The aim was to make volunteers out of career-centered and ambitious thirty-somethings, the ones with big hearts but overflowing appointment books.

The outcome is "doingsomething," a year-old volunteer program featuring minimum time commitment and maximum flexibility to entice busy professionals to get involved in community projects.

Appropriately, the operation is run with today's executive imperative: a telephone answering machine with call-in capability.

Leaders, all with busy jobs themselves, solicit projects from the D.C. office of the Volunteer Clearinghouse, a national organization that matches volunteers with needy agencies. Then they organize groups of five to 20 volunteers to donate time on the first Saturday of every month.

So far, more than 400 volunteers have logged 10,000 hours, painting and renovating clinics, feeding the homeless and taking inner-city youths on bike rides and picnics. So successful is the venture that groups in New York, Atlanta, Seattle and Los Angeles are looking to it as a model for their cities.

It works like this:

About 20 volunteers take turns being project leaders, phoning people who have signed up for a project, making sure they attend and coordinating details.

Participants sign up for what they can do and when, checking on details via the answering machine in the Adams-Morgan home of Karen Hallerman, 28, one of three doingsomething founders.

"It's become kind of the hub of the group," said co-founder Kurt Guenther, 29, a media consultant with Greer, Margolis & Mitchell. "She and her machine are the crossroads that everyone goes through."

But in typical thirty-something fashion, the group also holds informal get-togethers immediately after their Saturday projects. There volunteers sign up for coming events, often including names of friends, which is how the group grows.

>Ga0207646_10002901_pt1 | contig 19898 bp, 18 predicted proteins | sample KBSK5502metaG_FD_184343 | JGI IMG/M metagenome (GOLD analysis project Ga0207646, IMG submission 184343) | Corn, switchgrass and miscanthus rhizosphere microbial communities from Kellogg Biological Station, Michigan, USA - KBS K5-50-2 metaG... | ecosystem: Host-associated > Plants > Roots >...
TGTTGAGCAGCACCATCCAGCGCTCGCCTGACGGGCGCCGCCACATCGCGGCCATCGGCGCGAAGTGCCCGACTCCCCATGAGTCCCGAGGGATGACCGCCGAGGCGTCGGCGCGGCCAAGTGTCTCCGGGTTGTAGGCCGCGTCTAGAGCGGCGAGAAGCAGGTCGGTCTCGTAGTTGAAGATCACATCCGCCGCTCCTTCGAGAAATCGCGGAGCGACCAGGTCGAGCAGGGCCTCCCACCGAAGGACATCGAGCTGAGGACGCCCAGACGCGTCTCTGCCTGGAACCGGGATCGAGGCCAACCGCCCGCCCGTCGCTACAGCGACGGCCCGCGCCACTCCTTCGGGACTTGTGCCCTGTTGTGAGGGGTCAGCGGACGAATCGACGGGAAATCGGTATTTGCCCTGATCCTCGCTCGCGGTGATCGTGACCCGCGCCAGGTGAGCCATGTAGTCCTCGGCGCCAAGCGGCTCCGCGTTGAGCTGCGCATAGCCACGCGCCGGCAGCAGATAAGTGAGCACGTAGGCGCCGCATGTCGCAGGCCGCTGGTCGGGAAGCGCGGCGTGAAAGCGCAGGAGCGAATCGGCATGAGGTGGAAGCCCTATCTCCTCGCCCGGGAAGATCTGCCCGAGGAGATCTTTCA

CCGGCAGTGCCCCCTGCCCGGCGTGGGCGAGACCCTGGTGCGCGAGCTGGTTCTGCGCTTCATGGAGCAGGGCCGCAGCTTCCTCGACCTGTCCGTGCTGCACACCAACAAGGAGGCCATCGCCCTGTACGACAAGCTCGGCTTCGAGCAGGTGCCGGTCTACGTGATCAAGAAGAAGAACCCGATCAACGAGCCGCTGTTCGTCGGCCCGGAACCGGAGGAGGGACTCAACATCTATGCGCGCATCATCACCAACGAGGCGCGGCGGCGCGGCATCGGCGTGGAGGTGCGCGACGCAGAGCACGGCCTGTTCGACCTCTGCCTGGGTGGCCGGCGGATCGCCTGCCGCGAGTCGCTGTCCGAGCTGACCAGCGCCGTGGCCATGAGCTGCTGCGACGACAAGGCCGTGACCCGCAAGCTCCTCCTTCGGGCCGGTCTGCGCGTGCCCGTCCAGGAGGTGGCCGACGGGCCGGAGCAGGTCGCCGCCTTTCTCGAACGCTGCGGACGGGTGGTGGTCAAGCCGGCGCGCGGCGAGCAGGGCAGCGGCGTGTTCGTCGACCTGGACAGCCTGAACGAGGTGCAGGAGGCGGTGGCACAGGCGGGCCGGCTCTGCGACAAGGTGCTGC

The appeal of doingsomething is its flexibility: People can volunteer just once or volunteer every month, and they can always choose among a variety of projects.

Doingsomething regulars include Capitol Hill staffers, lawyers, consultants and a host of other professionals, from ages 22 to 45.

"Even though they may have the desire, their schedules don't permit weekly volunteer commitments," said Hallerman, who is director of the career center at the Johns Hopkins School of Advanced International Studies.

Saturday, doingsomething volunteers led a canoe trip for youngsters from Sasha Bruce Youthwork, a halfway house for runaways; held a street carnival for the Sojourners Neighborhood Center in Columbia Heights, which offers meals to seniors and school programs for needy children; and took children from the Columbia Lighthouse for the Blind on a picnic.

They also staffed an American Heart Association clinic on cardiopulmonary resuscitation and painted and renovated two homeless shelters, a low-income housing project and the Washington Free Clinic.

Peter Gould, a lawyer with an L Street firm, joined the group in December and led one of last weekend's renovation projects.

"It fit the bill in the sense that I knew I wanted to do something, but I didn't know exactly what," he said.

"For many people it's a non-threatening kind of introduction to volunteering," said James Lindsay, executive director of the Volunteer Clearinghouse.

He said group volunteering is "the fastest-growing trend" in the nonprofit sector, but he also praised the fledgling doingsomething for exceptional organization and efficiency.

"Some of the groups we work with, we have to constantly contact the agencies they're working for, and call people in the group," he said. "But with doingsomething, they seem to be on top of it."

Guenther; his wife, Debra, a landscape architect; and Hallerman named the group with a variation on the ABC television series "thirtysomething," as both a joke and a pointed reminder of the "yuppified" lifestyle they and their peers lead, Guenther said.

"A lot of us who watch that show are sick of the whining," he said. "To us it's kind of an antidote, {telling us to} turn away from these insular problems. There are people out there who really need help."